Featured Research

from universities, journals, and other organizations

UCSD Researchers Identify Peptides That Bind To Alzheimer's Plaques

Date:
September 9, 2003
Source:
University Of California - San Diego
Summary:
Two short protein segments, called peptides, have been identified by researchers at the University of California, San Diego (UCSD) School of Medicine, for their ability to recognize and bind to beta-amyloid-containing plaques that accumulate abnormally in the brains of Alzheimer's disease patients, providing a possible "Trojan horse" mechanism to diagnose and treat the disorder.

Two short protein segments, called peptides, have been identified by researchers at the University of California, San Diego (UCSD) School of Medicine, for their ability to recognize and bind to beta-amyloid-containing plaques that accumulate abnormally in the brains of Alzheimer's disease patients, providing a possible "Trojan horse" mechanism to diagnose and treat the disorder.

Related Articles


"These peptide sequences are potential new tools for the delivery of medication to the amyloid plaques that are found in Alzheimer's disease, or for new diagnostic tests that would allow early identification and treatment of the disease," said the study's senior author, Paul T. Martin, Ph.D., UCSD assistant professor of neurosciences.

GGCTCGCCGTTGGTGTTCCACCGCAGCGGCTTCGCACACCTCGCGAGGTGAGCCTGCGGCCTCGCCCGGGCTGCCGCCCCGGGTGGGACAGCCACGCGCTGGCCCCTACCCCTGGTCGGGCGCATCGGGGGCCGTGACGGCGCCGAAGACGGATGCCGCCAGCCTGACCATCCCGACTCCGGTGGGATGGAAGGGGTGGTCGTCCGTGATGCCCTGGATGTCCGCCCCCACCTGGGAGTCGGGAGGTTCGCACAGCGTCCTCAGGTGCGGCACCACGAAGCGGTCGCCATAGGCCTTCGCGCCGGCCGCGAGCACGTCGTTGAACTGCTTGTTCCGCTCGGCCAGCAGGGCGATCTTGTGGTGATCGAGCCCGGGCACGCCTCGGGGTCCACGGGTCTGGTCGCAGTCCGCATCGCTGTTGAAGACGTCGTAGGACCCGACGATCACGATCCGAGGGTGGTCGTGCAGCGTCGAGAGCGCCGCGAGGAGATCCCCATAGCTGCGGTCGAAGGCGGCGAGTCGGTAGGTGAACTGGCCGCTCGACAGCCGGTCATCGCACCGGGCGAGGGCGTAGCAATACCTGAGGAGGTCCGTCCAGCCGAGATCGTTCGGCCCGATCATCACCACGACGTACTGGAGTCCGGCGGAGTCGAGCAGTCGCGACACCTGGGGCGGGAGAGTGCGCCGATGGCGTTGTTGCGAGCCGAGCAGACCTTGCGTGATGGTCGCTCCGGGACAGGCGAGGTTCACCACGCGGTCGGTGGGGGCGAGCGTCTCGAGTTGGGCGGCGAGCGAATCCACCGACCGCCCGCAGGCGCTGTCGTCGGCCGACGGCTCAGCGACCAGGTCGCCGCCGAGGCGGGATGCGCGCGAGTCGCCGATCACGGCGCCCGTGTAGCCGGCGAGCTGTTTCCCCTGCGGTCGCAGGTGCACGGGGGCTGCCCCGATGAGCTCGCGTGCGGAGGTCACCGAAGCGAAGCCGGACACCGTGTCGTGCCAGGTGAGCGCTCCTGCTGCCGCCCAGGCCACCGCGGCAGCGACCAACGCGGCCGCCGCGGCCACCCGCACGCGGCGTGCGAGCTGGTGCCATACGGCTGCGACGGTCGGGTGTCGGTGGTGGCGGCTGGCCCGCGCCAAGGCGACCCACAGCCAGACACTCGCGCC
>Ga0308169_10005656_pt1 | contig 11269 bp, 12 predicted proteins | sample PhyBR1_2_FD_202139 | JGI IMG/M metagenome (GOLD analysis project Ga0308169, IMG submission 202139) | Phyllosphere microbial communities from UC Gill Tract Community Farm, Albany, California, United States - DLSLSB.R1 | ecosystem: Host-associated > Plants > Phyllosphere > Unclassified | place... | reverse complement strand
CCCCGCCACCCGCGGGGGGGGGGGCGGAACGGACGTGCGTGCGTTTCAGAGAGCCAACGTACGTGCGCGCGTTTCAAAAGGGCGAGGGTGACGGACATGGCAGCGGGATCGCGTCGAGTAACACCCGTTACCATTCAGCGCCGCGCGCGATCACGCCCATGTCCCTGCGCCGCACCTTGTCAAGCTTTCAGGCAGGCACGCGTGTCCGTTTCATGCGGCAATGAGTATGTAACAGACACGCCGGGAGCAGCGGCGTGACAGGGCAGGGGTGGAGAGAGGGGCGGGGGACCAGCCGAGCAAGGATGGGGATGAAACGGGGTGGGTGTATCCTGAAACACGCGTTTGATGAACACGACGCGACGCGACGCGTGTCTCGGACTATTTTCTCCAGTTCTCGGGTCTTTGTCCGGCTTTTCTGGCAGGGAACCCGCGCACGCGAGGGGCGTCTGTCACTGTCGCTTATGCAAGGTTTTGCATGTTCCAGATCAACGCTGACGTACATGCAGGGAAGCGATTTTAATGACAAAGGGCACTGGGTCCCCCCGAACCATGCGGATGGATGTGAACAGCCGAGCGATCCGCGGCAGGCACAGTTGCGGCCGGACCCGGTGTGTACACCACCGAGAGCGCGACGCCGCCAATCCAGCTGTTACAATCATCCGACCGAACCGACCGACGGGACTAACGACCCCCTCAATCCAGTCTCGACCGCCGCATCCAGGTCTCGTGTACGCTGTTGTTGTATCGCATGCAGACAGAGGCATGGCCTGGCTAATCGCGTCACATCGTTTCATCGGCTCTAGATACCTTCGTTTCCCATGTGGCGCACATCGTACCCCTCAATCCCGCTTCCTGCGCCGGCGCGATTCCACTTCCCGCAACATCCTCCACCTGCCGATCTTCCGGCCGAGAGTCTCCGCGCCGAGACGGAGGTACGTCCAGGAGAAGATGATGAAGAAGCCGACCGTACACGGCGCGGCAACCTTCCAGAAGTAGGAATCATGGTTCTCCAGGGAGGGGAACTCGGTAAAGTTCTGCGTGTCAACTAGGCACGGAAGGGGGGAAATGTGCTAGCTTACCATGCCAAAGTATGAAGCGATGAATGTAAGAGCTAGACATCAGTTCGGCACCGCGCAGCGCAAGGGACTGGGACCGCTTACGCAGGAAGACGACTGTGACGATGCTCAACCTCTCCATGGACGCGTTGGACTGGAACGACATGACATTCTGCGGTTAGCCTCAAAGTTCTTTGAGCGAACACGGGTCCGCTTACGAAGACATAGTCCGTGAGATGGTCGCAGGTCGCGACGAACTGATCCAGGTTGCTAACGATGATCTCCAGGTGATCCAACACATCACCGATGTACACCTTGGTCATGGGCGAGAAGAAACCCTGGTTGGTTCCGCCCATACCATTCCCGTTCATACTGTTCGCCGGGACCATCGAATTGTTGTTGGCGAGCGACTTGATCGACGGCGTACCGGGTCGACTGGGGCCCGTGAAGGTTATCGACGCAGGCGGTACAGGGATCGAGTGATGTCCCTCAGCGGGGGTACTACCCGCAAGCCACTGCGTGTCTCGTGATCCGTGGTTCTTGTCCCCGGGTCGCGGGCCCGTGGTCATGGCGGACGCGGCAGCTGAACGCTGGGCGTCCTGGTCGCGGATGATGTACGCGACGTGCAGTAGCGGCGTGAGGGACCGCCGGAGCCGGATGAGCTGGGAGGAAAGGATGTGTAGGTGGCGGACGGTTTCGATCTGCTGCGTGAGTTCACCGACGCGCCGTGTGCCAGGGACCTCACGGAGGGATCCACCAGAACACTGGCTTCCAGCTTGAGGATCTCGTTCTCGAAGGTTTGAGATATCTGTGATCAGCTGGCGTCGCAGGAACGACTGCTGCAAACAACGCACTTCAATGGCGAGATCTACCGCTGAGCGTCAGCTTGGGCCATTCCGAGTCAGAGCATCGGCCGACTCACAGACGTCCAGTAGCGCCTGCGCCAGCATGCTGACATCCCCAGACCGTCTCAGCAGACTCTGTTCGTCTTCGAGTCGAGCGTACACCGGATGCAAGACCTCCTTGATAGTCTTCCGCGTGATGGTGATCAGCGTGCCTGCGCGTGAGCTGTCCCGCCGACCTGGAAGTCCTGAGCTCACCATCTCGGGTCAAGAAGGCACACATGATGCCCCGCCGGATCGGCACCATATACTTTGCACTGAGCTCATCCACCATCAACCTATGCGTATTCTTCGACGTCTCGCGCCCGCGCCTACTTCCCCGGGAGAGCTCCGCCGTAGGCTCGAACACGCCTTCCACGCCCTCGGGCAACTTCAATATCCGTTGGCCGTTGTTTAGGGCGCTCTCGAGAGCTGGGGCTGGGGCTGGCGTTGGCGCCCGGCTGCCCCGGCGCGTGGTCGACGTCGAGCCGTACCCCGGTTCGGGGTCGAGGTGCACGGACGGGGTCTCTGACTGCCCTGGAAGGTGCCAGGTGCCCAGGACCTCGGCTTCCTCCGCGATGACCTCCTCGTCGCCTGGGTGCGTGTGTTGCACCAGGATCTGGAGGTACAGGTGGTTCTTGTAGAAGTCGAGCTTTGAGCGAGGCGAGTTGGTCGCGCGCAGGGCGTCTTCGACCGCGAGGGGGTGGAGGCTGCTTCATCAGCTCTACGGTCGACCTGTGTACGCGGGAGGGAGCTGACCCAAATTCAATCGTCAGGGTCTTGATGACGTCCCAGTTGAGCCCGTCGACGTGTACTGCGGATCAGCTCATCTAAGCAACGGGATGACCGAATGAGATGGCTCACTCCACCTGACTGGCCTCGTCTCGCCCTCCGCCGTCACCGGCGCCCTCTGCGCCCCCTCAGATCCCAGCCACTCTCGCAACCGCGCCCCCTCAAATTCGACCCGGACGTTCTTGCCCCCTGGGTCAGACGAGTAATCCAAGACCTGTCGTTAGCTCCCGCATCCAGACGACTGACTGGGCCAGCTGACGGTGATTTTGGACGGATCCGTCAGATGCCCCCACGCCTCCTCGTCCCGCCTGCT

In studies published in the September issue of the journal Neurobiology of Disease (published online Aug. 27, 2003), Martin and colleagues found that natural and synthetic versions of the peptides attach themselves to the abnormal plaque, while ignoring normal brain tissue.

Although past research has identified larger non-antibody and antibody proteins and small organic molecules that can bind to the amyloid plaques, the UCSD team said the newly discovered peptides may be a better choice for diagnosis and treatment. Smaller in size than previously identified proteins, the peptides may more easily cross the blood-brain barrier. In addition, some of the previously identified organic molecules could cause toxic side effects if given to people.

The scientists used a laboratory technique called phage peptide display to identify the two peptide sequences from a starting library of 50 million peptide sequences. These peptides were engineered to be exposed on the surface of bacteria by infecting the bacteria with bacteriophage (a bacterial virus). The peptide-expressing bacteria were then used to select for peptide sequences that bound amyloid plaques. An analysis of the bacteriophage showed that only the two peptides were able to seek out and bind to abnormal beta-amyloid.